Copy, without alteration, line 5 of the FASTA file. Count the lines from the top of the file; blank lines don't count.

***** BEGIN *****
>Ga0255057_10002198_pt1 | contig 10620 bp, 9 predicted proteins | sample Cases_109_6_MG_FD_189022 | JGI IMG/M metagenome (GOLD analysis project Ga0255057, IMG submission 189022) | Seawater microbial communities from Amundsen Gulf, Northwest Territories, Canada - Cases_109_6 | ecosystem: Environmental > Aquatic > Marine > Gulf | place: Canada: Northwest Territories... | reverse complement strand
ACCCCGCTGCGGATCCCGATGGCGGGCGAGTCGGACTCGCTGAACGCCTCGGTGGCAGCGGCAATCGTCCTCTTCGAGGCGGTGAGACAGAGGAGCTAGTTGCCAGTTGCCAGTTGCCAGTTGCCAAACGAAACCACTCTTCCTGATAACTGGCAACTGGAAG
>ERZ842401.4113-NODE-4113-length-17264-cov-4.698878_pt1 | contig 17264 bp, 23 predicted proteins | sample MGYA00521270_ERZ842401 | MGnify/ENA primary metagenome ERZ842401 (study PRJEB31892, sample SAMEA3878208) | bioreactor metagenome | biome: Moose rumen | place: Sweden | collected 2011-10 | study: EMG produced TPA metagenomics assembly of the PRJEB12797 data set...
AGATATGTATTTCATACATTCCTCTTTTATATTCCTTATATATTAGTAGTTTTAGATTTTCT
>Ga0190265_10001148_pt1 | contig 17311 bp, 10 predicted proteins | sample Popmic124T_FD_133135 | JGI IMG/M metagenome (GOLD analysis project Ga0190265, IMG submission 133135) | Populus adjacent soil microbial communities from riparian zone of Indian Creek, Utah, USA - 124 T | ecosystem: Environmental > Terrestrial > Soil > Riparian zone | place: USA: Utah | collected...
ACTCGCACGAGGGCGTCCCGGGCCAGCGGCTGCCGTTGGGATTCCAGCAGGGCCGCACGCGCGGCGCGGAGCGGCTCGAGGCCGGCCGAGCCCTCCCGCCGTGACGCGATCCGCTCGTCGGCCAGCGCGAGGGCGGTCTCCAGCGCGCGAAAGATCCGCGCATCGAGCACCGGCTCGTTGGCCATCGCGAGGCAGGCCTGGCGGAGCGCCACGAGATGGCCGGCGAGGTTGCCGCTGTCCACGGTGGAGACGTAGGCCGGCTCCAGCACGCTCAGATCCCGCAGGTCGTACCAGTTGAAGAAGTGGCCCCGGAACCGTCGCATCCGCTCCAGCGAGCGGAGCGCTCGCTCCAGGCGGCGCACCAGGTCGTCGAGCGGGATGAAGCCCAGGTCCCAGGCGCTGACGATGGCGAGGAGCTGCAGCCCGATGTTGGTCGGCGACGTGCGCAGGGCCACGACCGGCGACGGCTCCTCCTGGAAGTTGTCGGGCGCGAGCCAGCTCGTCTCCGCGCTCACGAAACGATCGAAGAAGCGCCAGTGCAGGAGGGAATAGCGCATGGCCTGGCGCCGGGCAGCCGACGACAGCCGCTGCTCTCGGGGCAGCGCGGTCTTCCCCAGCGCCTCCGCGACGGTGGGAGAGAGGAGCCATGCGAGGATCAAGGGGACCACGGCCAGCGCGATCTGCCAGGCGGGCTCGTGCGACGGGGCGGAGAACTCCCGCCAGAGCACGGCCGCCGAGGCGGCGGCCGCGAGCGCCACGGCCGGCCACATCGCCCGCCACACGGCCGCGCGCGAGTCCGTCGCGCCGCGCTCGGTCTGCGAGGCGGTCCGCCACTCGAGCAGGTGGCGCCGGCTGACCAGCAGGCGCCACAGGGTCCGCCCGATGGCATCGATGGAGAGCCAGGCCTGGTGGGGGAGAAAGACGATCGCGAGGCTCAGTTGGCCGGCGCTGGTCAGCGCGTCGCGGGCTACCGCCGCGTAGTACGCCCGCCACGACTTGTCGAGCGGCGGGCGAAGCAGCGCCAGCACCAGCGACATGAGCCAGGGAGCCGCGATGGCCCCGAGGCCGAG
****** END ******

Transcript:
>Ga0190265_10001148_pt1 | contig 17311 bp, 10 predicted proteins | sample Popmic124T_FD_133135 | JGI IMG/M metagenome (GOLD analysis project Ga0190265, IMG submission 133135) | Populus adjacent soil microbial communities from riparian zone of Indian Creek, Utah, USA - 124 T | ecosystem: Environmental > Terrestrial > Soil > Riparian zone | place: USA: Utah | collected...